Alignment. I’m going to be frank, I wasn’t brought up around Dungeons and Dragons so I don’t really get it.

Alignment. I’m going to be frank, I wasn’t brought up around Dungeons and Dragons so I don’t really get it.

Alignment. I’m going to be frank, I wasn’t brought up around Dungeons and Dragons so I don’t really get it.

I’ve made up some new alignments, no better than the originals, but different and easier understood by me. The experience option for characters would use the originals and ignore the true alignment, or new options could be made as needed.

My question is, what are your views on alignment and their place in Dungeon World?

18 thoughts on “Alignment. I’m going to be frank, I wasn’t brought up around Dungeons and Dragons so I don’t really get it.”

  1. I think Alignment on a Character Sheet is an easy way for a player to get an idea of what an X alignment character might be motivated by or to do. How important is alignment? That all depends on the Player and/or GM and how important they make it in their game.

    I have a player who uses Alignment as their guiding light. It is why they quest, it guides their choices and actions, and it is at the center of their PC’s being. I’ve had players who completely ignore it, either because they don’t think about it or they dislike the confines of classifying who they are ethically/morally.

    I don’t think DW focuses on Alignment the way D&D does. If you don’t like it you could literally write it out of the game by changing the End Of Session question relating to it. Then change Alignment to Drive or Goals, replacing it with something actionable that all of you can sink your teeth into.

  2. Moral alignment makes more sense to me. “Evil” is much more evocative than “Devotion”

    If a character is designated as evil you have a much better idea (in one word) of how that character will act as when he is designated as “devoted” All persons are devoted to something (those who say they are devoted to nothing are probably devoted to self 😉 ) but not all are evil, or good, or chaotic, or lawful.

    What makes the D&D system work is that it portrays opposites on a matrix. “power” and “freedom” for instance are not opposites, since to be free you must have power. The question here is, power and freedom to whom?

    That said, a lot of the custom playbooks don’t use alignment but other stuff equally interesting. So your system is totally valid and should work!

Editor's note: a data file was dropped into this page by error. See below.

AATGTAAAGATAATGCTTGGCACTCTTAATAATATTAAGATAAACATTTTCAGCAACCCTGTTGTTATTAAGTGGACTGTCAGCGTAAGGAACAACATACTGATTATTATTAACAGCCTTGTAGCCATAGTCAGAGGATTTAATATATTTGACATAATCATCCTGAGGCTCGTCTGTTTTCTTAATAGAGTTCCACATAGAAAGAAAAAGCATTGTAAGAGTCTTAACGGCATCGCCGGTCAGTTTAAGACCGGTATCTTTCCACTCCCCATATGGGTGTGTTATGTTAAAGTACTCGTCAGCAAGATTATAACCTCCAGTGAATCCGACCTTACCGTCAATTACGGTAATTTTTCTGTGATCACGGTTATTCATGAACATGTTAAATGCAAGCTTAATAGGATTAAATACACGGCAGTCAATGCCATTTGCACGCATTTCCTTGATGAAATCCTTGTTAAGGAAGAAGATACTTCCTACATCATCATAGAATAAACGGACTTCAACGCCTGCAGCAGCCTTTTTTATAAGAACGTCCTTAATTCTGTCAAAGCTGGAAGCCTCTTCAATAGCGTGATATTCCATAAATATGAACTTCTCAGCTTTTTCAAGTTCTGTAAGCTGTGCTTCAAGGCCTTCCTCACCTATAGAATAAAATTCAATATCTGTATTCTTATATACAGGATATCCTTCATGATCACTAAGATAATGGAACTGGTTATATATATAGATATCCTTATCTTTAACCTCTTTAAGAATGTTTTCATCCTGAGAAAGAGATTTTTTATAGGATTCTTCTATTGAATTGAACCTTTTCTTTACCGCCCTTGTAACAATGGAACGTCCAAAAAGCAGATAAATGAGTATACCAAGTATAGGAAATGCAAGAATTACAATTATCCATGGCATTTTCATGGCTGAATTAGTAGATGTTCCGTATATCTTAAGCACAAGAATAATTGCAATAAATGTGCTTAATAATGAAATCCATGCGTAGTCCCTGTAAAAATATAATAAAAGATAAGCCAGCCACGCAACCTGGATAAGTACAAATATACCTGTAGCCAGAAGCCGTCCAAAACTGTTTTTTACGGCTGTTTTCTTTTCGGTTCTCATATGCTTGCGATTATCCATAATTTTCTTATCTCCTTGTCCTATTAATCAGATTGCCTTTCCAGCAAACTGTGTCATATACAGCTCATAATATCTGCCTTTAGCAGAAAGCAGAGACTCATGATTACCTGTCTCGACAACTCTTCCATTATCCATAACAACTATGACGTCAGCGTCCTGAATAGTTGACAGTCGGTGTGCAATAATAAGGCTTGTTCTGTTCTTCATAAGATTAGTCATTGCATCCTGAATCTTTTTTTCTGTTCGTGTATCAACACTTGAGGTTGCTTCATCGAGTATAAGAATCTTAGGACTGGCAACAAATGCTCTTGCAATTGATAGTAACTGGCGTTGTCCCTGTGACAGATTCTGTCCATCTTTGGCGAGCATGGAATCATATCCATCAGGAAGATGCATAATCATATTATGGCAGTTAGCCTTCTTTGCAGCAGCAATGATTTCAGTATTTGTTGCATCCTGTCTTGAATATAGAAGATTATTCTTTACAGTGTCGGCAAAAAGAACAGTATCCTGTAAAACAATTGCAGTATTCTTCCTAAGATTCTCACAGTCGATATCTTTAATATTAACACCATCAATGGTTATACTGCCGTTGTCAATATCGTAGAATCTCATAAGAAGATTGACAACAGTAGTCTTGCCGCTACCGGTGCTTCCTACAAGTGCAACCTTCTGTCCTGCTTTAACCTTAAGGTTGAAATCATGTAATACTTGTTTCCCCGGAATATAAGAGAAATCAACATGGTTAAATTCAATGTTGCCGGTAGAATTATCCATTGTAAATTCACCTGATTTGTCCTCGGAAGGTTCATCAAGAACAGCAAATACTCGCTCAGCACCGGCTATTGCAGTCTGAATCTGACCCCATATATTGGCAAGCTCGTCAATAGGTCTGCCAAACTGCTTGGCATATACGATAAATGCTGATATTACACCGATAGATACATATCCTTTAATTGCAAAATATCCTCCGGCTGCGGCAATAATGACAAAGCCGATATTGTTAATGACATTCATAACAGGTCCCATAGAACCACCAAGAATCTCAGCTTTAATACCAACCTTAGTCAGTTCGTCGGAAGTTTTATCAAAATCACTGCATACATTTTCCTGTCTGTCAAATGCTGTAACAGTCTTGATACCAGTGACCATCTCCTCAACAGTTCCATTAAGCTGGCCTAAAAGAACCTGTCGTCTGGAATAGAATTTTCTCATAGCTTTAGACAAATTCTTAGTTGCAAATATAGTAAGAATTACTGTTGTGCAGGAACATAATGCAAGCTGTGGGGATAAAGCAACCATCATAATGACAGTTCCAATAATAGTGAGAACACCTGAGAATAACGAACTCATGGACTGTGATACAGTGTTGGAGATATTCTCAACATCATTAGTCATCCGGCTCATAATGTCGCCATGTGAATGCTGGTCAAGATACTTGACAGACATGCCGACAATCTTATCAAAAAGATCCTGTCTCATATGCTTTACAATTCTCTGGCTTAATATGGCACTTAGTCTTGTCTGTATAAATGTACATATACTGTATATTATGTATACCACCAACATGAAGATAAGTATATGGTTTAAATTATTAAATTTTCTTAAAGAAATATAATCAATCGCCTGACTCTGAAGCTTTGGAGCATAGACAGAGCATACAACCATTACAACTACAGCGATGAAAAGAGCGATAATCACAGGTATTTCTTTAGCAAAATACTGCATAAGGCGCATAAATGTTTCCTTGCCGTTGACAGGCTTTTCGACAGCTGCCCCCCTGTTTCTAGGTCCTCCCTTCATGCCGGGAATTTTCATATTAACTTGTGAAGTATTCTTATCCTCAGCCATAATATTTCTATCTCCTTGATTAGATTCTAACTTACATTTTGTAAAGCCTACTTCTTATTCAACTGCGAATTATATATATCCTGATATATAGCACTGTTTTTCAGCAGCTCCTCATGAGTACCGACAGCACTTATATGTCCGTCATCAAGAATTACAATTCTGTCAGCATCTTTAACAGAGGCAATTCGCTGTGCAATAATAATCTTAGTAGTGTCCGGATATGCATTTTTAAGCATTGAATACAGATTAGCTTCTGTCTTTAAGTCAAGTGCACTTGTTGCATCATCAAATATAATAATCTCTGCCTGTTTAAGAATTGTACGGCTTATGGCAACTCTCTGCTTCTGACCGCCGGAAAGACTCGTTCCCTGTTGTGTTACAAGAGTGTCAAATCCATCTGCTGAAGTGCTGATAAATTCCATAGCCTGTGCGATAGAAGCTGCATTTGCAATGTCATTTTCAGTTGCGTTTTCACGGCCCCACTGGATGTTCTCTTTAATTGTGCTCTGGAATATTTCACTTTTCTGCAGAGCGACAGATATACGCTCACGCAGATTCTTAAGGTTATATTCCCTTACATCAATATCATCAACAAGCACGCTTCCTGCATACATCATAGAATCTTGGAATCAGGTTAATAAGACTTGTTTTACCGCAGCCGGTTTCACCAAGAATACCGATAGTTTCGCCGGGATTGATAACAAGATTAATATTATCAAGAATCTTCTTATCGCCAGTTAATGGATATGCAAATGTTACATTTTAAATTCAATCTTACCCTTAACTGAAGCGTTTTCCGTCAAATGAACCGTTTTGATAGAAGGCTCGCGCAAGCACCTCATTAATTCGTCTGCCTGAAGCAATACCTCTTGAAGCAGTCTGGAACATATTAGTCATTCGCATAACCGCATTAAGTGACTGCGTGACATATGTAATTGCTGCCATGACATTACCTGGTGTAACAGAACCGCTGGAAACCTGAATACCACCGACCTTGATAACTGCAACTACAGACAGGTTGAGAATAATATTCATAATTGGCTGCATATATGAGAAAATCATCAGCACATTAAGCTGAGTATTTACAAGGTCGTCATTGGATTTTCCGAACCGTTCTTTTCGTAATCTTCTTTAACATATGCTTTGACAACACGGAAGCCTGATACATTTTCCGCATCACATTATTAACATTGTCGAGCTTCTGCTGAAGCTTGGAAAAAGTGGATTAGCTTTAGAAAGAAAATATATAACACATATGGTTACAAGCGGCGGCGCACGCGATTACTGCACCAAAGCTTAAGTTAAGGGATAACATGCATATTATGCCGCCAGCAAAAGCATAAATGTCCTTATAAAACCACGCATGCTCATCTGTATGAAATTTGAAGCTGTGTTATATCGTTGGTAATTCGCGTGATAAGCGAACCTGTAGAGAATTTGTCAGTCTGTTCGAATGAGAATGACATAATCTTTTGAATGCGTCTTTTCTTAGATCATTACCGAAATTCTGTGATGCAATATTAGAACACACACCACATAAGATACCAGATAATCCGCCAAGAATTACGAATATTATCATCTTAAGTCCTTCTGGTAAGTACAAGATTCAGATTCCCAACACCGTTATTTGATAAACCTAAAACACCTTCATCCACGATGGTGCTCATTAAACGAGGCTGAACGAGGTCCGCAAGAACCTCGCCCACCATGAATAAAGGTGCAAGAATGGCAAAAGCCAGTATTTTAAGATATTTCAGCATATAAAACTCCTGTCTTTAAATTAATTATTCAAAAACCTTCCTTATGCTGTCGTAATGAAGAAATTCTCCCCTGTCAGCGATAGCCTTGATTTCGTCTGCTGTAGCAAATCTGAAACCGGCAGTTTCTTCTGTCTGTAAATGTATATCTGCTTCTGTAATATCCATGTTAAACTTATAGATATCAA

3. Remember, alignment isn’t just moral or ethical motivation. From “Playing the Game”

    Alignment is your character’s way of thinking and moral compass. For the character, this can be an ethical ideal, religious strictures, or maybe just a gut instinct. It reflects the things your character might aspire to be and can guide you when you’re not sure what to do next. Some characters might proudly proclaim their alignment while others might hide it away. A character might not say, “I’m an evil person,” but may instead say, “I put myself first.” That’s all well and good for a character, but the world knows otherwise. Buried deep down inside is the ideal self a person wants to become—it is this mystic core that certain spells and abilities tap into when detecting someone’s alignment. Every sentient creature in Dungeon World bears an alignment, be they an elf, a human, or some other, stranger thing.

  4. I quite like that a devoted or power-hungry person can be good or evil. I think it will let a player start with a solid foundation and still be within their alignment when they summon the elder-beast or save the kittens. A descent or ascent will be all the greater when they have no real way to judge what they are.

    A Power aligned fellow is not truly free, she’ll have to keep up appearances and dish out orders– With freedom I was thinking Han Solo really, you, a few pals and your bucket of junk.

    Yeah, I looked it over before I started Adam, and I certainly wouldn’t change all of Dungeon World for my idea, I know it works as is… But what about a campaign where someone thinks a guy is evil, and someone else thinks he’s swell?

    I mean I guess with gods and angels knocking about, they might know for a fact if someone is evil, but they’re not often around to say.

  5. Lots of people think Evil folks are pretty swell. There’s historical precedent. grin 

    That said, Alignment is just a system. The stuff that’s important to remember isn’t the setting elements, it’s the mechanisms – Alignment does two things;

    1) Powers an aspect of the pacing of levelling. Rewarding 1 XP / session for Alignment paces out the characters.